For many years, if you asked people what makes a data story “good,” most people would point to the design of the data visualizations. Today, I believe people are beginning to recognize there is more to data storytelling than just well-designed data charts. As I mention in my book, data storytelling is built on three main pillars: data, narrative, and visuals. The quality of a data story will not be determined solely on the effectiveness of the data visualizations but also on how meaningful data points are weaved into a compelling narrative that inspires action.
If you take an even closer look at a good data story, you’ll discover one distinguishing feature—an insight. Even if a data story contains lots of useful information, it may not be a “good” data story if it doesn’t offer the audience a meaningful insight. Before I explain why an insight is a core part of every good data story, it’s important to clarify what an insight is since the word is often overused and misunderstood.
Recently, I published a Forbes article on the need to clarify what we define as insights. The best definition I’ve found comes from psychologist and author Gary Klein who defined an insight as “an unexpected shift in our understanding.” Insights are more than just interesting observations as they challenge our existing assumptions and shift our perspectives in new directions. If an insight is about something we care about (i.e., related to a personal goal or business priority), it will inspire us to act and introduce change.
The purpose of a data story is to help explain new information to an invested audience. While you can certainly share a variety of information in a story format, your data story will be trivial or boring without a meaningful insight at its core. If you don’t share something substantial with your audience that they don’t already know, they will leave more informed but not enlightened. With data storytelling, you’re not just sharing a discovery you made in the data but also helping your audience make that same discovery.
In a good data story, a main insight serves as the climax, which is the apex of the narrative arc. Without a clear destination to structure your findings around, your narrative will meander along and struggle to reach a meaningful conclusion. However, when you have a compelling insight at the center of your data story, it shapes the rest of the narrative structure as it helps clarify and streamline what context and supporting details are needed. In addition, as people are invited to shift their understanding in unexpected ways, the insights will naturally inform the recommended solutions and next steps.
Recently, I came across a February 2021 journal article by Sorin Adam Matei and Lucas Hunter titled, Data storytelling is not storytelling with data: A framework for storytelling in science communication and data journalism. The Purdue University authors highlight how the best stories employ surprise to generate suspense and engagement. As an example, if a dog bites a mail carrier, it’s not a story because “nobody cares about a predictable chain-of-effects.” However, you have a potential story if the mailman bites the dog because you're offering your audience something that is unique and intriguing—a twist.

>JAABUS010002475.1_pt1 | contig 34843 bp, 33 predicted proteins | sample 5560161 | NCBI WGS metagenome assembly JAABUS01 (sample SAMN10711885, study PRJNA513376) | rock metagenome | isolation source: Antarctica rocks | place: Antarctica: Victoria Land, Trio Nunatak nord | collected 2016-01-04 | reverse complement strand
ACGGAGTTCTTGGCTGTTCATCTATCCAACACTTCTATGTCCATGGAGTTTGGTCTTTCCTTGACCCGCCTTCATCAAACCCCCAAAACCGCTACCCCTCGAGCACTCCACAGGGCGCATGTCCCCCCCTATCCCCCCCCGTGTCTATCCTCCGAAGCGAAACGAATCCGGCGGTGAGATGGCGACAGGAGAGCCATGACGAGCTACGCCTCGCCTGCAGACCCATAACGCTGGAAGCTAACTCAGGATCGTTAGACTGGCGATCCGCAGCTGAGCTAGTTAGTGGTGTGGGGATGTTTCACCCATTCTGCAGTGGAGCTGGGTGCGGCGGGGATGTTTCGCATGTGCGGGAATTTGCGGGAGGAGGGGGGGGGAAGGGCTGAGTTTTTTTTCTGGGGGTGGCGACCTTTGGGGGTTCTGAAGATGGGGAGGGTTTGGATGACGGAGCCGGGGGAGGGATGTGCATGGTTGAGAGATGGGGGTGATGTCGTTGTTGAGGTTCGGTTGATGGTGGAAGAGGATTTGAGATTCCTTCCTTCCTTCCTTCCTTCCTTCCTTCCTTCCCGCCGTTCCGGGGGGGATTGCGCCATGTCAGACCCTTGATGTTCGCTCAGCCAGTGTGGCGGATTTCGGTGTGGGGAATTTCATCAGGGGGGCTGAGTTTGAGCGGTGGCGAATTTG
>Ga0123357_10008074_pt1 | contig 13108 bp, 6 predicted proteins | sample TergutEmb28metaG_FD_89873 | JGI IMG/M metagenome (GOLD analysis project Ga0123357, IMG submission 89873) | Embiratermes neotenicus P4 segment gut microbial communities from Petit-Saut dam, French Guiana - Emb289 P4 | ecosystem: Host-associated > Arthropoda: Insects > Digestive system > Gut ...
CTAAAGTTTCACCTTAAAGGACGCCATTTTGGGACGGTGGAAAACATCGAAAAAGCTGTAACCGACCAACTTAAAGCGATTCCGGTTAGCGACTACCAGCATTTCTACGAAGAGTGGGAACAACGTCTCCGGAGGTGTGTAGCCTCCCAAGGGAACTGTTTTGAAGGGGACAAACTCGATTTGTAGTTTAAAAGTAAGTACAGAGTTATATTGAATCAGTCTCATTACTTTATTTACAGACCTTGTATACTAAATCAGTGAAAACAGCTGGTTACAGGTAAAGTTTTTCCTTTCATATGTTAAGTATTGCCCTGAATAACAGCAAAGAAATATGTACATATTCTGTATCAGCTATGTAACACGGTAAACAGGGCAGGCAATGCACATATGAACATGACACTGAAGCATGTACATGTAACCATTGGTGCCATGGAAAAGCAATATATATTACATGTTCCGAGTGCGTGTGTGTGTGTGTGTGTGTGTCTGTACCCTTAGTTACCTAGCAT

In the context of a data story, an insight serves as the source of the main surprise. It invites the audience “to replace well-established explanations that are considered facts with new, unexpected ones.” An insight represents a new causal relationship such as “an unexpected cause to a known effect or a known cause with an unexpected effect.” As Matei and Hunter note, “adding a bit of data to a narrative” won’t convert something magically into a data story, the insight is a critical ingredient.
In addition, the placement of the main insight in a data story is also crucial. Many business communication experts advocate for key insights to be featured upfront in an executive summary. However, while this top-down pyramid approach is more efficient for reporting purposes, it is not effective for storytelling and negates the emotive power. By disclosing everything at the very beginning, you remove the suspense that’s essential to telling an engaging data story. It’s important to recognize which method—reporting or storytelling—is most appropriate for each scenario and your audience's needs.
Matei and Hunter view science as having a “natural advantage over conventional storytelling because it consistently provides new, unexpected explanations.” I would broaden their viewpoint to all forms of business analysis, not just scientific use cases. Data scientists, analysts, and data-savvy business professionals have an opportunity to “feed the curiosity of the audience by revealing something the audience does not yet know.” Whether your data story is about a scientific discovery or a business problem/opportunity, a good data story will always “induce a change in the audience through learning.” For example, in a business setting, data stories can help audiences learn more about current business practices and processes as well as customer behaviors and preferences.
Without insights and only information, data stories will have a muted effect on people and organizations. As Matei and Hunter point out “a narrative in which an expected cause is connected to a known fact is a trivial story, neither a good story nor one worthy of telling.” However, a data story that features an insight is worth telling as it challenges organizations to think and act differently. In my view, an effective data story has the power to drive positive change, and it can’t do so unless it has a compelling insight at its core.
Effective Data Storytelling teaches you how to communicate insights that influence decisions, inspire action, and drive change.